• A PhD dissertation by Philip Henry Blyth from the 1970s which looked at arrows from roughly the 5th century BCE and asked how much energy they could have delivered before the shafts buckled. His background was in engineering, so he focused on the ability of the join between the arrowhead and the shaft to absorb impact. The most common type of socketed arrowhead from Persian sites in Greece has a socket diameter of about 6.0-6.7 mm (external) and weighs about 5 grams, other types are even lighter. He had trouble estimating draw weights over 70 pounds for the long Persian bows worn on the shoulder, and even less for the short B-shaped Scythian bows carried in bowcase at the hip. Blyth’s work might have benefited from more practical knowledge of archery, and he had to make many assumptions from limited evidence. The species of reed used for arrows in the ancient world is not known, nor is how these reeds were prepared understood; differences in climate and processing can have a large impact on the mechanical properties of a reed arrowshaft. On the other hand, most archers agree that an arrow which is too light and flexible or too heavy and stiff will give poor performance. The anonymous authors at Comitatus have also not yet managed to build a reed arrow which can be shot from a heavy bow effectively. Source: Philip Henry Blyth. The Effectiveness of Greek Armour Against Arrows in the Persian War (490-479 B.C.): An Interdisciplinary Inquiry. PhD Thesis, University of Reading, January 1977. http://ethos.bl.uk/OrderDetails.do?uin=uk.bl.ethos.450089
  • The first book of the Strategikon of emperor Maurice (+VI but drawing on a thousand-year tradition of technical military writing which was lost once they had his summary) suggests that a soldier’s bow is better a bit too light than a bit too heavy. A few centuries later an anonymous Roman treatise on archery (peri Toxeias) sees shooting powerfully, shooting often, and shooting far as equally important. Both of these sources suggest that soldiers in one ancient culture did not see the ability to draw a powerful bow as the most important attribute of an archer.

The warbow enthusiasts generally do not seem to know about these eight reconstructions, because they are published in places which only ancient historians and archaeologists read (and which are usually only available in university libraries). Their interest is in archery around the 15th/16th/17th centuries CE, not 2000 years earlier! So as far as I know, its not that they reject them, its that they have never heard of them or only by hearsay.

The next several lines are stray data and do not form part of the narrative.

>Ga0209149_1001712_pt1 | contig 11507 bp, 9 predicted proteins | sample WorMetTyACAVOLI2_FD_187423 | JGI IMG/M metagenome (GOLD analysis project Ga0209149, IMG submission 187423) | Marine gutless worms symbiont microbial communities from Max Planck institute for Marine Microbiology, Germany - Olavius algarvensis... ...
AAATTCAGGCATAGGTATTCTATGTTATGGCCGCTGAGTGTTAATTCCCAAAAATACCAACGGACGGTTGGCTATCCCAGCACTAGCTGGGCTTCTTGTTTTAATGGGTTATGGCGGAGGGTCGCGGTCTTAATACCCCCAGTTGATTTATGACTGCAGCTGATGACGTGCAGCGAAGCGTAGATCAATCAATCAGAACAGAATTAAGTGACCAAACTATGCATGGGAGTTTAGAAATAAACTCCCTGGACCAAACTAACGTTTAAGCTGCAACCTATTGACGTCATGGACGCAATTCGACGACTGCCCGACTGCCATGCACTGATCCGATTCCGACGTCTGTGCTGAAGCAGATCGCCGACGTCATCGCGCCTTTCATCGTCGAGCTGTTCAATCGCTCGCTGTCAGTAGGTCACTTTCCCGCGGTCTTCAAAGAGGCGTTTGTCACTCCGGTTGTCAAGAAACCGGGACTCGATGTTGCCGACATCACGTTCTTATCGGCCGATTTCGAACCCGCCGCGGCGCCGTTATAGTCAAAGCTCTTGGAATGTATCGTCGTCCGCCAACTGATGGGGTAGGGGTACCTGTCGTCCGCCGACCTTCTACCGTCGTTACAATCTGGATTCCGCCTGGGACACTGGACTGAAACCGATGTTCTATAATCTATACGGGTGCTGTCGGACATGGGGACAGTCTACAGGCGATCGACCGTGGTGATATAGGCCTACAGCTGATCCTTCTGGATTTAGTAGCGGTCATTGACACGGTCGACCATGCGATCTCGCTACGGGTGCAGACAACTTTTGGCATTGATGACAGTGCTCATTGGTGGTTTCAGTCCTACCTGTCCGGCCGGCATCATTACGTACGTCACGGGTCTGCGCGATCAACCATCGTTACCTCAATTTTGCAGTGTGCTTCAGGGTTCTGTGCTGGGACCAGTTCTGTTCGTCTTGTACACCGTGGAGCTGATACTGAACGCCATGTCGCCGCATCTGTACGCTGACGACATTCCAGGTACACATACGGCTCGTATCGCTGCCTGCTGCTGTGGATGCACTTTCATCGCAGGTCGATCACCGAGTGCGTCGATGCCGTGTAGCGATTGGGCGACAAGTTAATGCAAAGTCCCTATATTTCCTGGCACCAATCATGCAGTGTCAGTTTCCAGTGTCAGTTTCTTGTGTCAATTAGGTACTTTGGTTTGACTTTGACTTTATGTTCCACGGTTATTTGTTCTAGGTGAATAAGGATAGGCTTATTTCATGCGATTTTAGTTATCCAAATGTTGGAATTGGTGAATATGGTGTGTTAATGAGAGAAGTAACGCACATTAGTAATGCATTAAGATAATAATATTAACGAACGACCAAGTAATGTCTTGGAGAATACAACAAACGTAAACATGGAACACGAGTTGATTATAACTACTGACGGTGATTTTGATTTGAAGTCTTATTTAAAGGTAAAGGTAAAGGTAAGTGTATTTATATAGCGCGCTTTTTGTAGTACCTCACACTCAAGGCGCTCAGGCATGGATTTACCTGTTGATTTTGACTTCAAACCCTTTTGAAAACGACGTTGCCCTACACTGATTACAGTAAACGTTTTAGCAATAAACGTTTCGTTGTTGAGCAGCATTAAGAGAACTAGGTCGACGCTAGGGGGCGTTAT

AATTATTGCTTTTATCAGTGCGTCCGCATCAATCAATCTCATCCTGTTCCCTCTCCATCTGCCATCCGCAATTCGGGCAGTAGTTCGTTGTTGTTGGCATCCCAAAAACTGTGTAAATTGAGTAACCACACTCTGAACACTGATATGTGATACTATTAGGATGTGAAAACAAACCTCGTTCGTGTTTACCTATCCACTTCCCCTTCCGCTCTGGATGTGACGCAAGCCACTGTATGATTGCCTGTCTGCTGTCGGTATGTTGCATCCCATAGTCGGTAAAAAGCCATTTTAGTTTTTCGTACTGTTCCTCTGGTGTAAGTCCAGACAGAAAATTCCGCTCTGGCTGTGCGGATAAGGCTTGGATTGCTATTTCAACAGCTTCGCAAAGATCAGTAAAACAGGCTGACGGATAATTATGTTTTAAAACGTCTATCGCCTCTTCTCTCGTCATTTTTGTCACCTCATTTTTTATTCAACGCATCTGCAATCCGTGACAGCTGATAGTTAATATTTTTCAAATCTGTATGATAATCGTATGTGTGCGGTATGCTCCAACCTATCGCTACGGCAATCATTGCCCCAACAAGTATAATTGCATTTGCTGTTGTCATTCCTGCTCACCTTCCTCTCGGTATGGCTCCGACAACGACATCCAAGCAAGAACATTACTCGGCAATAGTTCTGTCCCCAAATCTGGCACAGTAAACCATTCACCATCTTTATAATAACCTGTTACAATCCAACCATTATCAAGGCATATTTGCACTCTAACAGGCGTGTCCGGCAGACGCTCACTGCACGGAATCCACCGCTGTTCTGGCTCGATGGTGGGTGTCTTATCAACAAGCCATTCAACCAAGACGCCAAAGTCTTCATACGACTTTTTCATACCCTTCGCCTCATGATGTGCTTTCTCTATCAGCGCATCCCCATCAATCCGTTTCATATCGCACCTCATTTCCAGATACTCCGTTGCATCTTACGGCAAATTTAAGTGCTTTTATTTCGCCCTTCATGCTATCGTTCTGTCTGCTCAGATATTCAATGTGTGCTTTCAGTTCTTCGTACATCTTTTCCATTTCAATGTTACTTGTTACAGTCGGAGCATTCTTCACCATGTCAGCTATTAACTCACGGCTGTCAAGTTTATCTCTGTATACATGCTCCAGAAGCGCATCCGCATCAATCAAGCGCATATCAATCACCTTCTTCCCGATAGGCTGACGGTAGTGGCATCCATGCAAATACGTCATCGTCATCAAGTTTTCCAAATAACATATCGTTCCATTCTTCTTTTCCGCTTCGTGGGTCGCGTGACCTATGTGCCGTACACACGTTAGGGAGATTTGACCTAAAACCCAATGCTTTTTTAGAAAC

Its hard to understand many things because warbow enthusiasts do not write a lot down, and because I have never lived close to any of them or had a hobby which brought us into contact. Some people have money and energy for constant travel and meeting new people, but I did not even before COVID. But when I see them in old media or online, they cite the sources I discussed in part 1 of this post.

(In this blog post, I am not going to discuss literary sources such as the complaint of the Seven in the Erra epic that because they had not killed anyone recently they could no longer draw their strong bows, the story of the bow which Odysseus left behind on Ithaca which none of the suitors could string, or Amenhotep’s boast that he had shot arrows through a target of Asiatic copper one palm thick. These are interesting, but not as clear or reliable as archaeological evidence, and discussing them requires more space and nuance than makes a good blog post).

A topographical map of central Asia with modern borders and ancient sites
The Ukok Plateau with the Pazyruk Culture tombs (upper right in the Altai Mountains) is about 3,350 km from Chehrābād, Iran (lower left). Only about half that distance was the King’s Land. The distance from Chehrabad to Yanghai, Xinjiang (center right near the Tarim River) is about as far. Map from http://www.freeworldmaps.net/asia/central/physical.html distances from Wikipedia + an online calculator.